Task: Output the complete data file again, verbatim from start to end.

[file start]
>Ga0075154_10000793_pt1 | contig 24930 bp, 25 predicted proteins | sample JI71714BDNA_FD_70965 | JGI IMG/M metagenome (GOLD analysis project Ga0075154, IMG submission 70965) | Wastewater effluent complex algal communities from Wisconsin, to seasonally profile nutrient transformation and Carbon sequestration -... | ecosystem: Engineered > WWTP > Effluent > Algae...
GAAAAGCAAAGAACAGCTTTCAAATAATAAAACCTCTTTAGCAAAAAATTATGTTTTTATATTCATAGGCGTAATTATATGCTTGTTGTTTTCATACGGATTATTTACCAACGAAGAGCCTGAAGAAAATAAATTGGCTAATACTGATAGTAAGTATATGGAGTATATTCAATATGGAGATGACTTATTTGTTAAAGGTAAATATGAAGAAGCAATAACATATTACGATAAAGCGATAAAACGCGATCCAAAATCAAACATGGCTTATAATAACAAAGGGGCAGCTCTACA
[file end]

>Ga0075154_10000793_pt1 | contig 24930 bp, 25 predicted proteins | sample JI71714BDNA_FD_70965 | JGI IMG/M metagenome (GOLD analysis project Ga0075154, IMG submission 70965) | Wastewater effluent complex algal communities from Wisconsin, to seasonally profile nutrient transformation and Carbon sequestration -... | ecosystem: Engineered > WWTP > Effluent > Algae...
GAAAAGCAAAGAACAGCTTTCAAATAATAAAACCTCTTTAGCAAAAAATTATGTTTTTATATTCATAGGCGTAATTATATGCTTGTTGTTTTCATACGGATTATTTACCAACGAAGAGCCTGAAGAAAATAAATTGGCTAATACTGATAGTAAGTATATGGAGTATATTCAATATGGAGATGACTTATTTGTTAAAGGTAAATATGAAGAAGCAATAACATATTACGATAAAGCGATAAAACGCGATCCAAAATCAAACATGGCTTATAATAACAAAGGGGCAGCTCTACA